Reviewer 2 ·

Basic reporting

This manuscript is quite well-written, well-referenced, well-structured and self-contained in the context of the state of the field.

Experimental design

The manuscript, which examines the correlations of the oral, vaginal and rectal microbiomes across pregnancy in women of varied socioeconomic status (etc.) seems to fit very well the Aims and Scope of this journal. The research questions ["to investigate: (1) the stability of the vaginal, oral, and gut microbioime from early (8-14 weeks) through later (24-30 weeks) pregnancy among African American women according to measures of socioeconomic status, accounting for prenatal antibiotic use; (2) whether measures of socioeconomic status are associated with changes in microbiome composition over pregnancy; and (3) whether exposure to prenatal antibiotics mediate any observed associations between measures of socioeconomic status and stability of the vaginal, oral, and gut microbiome across pregnancy] are well defined and have the potential to add to the overall state-of-the-field. There is no concern about the technical or ethical standards, and the methods are described sufficiently, with a single caveat. Line 260 states: "V3 and V4 regions of the 16S rRNA gene were amplified and tailed using target specific primers", citing a 2011 manuscript. It is not clear if these investigators used these primers, nor is their a discussion of the appropriateness of these primers for vaginal samples. Overall, this is a minor concern that should be readily addressed by the authors.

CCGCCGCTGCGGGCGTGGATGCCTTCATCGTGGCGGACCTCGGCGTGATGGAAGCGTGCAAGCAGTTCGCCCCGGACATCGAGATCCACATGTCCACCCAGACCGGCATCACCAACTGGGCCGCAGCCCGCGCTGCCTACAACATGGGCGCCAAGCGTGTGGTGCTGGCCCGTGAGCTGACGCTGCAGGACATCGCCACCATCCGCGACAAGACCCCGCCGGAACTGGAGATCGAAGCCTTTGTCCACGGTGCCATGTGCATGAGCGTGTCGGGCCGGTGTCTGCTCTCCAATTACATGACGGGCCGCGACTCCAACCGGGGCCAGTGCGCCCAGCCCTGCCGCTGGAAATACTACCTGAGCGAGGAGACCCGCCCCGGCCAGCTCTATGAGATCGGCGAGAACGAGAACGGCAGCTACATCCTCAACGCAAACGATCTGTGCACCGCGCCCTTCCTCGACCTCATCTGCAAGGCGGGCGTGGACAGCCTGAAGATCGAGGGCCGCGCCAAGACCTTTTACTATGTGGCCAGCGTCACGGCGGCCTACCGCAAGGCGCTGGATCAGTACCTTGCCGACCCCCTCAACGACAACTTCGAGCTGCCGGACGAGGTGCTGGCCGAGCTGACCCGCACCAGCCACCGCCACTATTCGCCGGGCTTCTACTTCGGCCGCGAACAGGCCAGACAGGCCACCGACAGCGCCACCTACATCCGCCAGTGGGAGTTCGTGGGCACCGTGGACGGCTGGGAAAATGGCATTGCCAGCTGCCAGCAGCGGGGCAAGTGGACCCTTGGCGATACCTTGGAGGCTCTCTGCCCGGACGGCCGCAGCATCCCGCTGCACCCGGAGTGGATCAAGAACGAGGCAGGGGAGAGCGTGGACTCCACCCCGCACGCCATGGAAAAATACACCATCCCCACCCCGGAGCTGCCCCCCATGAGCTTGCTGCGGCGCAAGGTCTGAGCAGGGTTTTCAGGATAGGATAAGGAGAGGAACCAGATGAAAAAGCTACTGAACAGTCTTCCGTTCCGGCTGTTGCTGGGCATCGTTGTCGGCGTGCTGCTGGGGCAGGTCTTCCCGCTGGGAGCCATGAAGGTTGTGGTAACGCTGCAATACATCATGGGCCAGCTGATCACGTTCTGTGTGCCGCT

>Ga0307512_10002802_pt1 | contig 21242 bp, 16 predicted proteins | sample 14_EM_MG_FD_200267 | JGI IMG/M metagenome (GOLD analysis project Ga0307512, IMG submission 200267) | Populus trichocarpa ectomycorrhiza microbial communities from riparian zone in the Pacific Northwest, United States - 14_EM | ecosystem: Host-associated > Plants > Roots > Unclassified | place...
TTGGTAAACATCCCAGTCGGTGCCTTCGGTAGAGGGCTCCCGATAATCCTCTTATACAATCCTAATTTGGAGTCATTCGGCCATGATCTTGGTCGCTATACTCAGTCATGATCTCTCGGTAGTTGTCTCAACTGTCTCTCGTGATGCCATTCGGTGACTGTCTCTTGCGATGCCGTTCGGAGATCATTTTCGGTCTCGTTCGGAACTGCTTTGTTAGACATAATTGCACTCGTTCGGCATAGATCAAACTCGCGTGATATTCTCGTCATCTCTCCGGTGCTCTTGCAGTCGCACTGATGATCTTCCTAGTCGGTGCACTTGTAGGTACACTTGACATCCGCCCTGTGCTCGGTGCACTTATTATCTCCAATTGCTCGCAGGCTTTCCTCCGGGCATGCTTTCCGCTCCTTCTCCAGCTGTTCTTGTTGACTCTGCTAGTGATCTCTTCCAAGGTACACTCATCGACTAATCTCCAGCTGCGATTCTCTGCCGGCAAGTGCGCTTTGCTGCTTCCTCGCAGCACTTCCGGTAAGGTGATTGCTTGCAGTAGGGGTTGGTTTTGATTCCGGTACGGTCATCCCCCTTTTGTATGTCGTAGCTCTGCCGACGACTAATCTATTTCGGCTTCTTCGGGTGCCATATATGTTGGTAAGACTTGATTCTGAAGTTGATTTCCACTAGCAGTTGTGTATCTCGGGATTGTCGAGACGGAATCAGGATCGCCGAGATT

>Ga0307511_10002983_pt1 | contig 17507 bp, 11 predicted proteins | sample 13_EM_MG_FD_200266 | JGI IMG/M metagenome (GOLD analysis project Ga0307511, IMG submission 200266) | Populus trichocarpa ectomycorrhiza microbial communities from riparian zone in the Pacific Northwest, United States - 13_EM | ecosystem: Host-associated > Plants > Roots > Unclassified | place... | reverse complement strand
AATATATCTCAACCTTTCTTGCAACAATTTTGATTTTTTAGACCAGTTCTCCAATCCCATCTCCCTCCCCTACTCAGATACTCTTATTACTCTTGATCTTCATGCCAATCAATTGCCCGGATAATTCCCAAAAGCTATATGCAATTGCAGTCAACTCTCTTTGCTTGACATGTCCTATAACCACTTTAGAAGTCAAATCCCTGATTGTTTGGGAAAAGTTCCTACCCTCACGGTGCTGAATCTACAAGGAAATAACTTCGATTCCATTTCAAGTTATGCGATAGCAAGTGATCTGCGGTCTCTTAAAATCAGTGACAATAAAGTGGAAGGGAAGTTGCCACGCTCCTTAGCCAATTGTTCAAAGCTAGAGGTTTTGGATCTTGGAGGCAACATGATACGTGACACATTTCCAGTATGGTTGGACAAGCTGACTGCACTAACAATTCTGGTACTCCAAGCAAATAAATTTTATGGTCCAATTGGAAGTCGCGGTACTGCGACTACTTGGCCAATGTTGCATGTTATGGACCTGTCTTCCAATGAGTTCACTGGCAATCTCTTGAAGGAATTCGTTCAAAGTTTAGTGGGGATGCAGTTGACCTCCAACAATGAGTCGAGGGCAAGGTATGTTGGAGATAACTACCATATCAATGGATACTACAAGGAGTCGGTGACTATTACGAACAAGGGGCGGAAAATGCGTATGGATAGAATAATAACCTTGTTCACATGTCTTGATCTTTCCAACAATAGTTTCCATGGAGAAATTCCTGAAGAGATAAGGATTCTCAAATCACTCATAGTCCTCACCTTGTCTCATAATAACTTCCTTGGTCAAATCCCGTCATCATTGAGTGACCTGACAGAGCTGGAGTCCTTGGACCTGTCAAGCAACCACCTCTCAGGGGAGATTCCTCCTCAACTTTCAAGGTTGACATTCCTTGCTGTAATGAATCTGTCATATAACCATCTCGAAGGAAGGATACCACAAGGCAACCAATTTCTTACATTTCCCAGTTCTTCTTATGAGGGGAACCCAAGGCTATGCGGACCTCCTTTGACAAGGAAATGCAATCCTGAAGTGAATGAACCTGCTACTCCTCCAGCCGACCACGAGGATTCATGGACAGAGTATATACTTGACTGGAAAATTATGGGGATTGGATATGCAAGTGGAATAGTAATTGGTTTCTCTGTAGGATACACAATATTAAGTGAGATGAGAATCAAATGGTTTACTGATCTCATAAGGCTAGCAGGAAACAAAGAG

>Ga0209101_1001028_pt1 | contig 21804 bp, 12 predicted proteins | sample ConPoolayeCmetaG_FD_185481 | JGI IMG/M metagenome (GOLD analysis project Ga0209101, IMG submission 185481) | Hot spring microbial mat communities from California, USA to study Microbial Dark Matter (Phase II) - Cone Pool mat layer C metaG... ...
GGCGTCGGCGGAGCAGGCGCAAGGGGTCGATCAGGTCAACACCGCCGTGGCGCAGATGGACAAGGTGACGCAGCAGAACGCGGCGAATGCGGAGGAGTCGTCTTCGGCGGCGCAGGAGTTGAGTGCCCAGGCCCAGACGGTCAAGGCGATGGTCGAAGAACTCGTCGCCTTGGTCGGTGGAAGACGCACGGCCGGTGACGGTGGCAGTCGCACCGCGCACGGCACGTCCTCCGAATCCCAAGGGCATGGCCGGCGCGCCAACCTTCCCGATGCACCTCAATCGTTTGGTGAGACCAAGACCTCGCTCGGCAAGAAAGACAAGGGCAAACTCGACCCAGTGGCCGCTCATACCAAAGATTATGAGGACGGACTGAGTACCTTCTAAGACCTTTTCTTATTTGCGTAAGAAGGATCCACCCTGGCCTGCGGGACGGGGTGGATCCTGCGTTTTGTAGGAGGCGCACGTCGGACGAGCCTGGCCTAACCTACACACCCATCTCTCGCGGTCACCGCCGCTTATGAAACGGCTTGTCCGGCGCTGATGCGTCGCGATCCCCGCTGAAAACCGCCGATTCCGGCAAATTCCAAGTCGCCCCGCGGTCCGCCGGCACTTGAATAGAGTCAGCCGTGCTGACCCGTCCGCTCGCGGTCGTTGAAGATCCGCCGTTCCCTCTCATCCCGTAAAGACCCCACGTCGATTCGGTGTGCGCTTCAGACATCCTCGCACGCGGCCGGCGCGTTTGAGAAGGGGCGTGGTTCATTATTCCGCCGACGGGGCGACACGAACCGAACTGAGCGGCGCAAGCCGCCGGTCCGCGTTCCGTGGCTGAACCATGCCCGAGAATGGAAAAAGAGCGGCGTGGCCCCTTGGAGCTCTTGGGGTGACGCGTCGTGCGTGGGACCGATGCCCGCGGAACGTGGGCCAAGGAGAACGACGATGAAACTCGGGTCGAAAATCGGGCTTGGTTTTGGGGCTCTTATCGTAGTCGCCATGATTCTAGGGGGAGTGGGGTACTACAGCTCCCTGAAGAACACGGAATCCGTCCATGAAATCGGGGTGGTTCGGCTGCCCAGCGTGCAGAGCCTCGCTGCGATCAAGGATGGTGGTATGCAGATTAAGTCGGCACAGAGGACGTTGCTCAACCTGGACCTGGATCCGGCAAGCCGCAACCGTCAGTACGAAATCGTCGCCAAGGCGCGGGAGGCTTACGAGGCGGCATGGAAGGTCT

Validity of the findings

The data presented are appropriate. Filtering of the data was done according to rigorous and well-described standards. The results complement data from multiple other publications, but do not directly repeat any to any substantial degree. There is merit to the publication of these data. The data presented and the analysis of it are appropriate. The analysis is unique in there is almost no reference to specific taxa. The analysis and conclusion are based entirely on diversity (Shannon and Bray-Curtis) measures. Normally, there would be a reference to taxa present, absent, or changing in predominance across pregnancy. I would not suggest that the manuscript be refocused for this, but it is unusual. Overall, the data seem to be robust, and the statistical analysis sound.

The conclusions are well-expressed, not over-interpreted, and significant for the field. SES (and race) have been overlooked as variables in many publications and these variables seem to have a larger than expected effect. The conclusion that antibiotics seem to have no great impact is a very interesting and somewhat unexpected finding. The authors do not expand on this, but some thoughts about why this may be might be worthwhile adding to the manuscript.

Additional comments

This is a sound body of work and adds to the gestalt of our understanding of the correlations of the microbiome diversity (and composition) to the changes going on during pregnancy.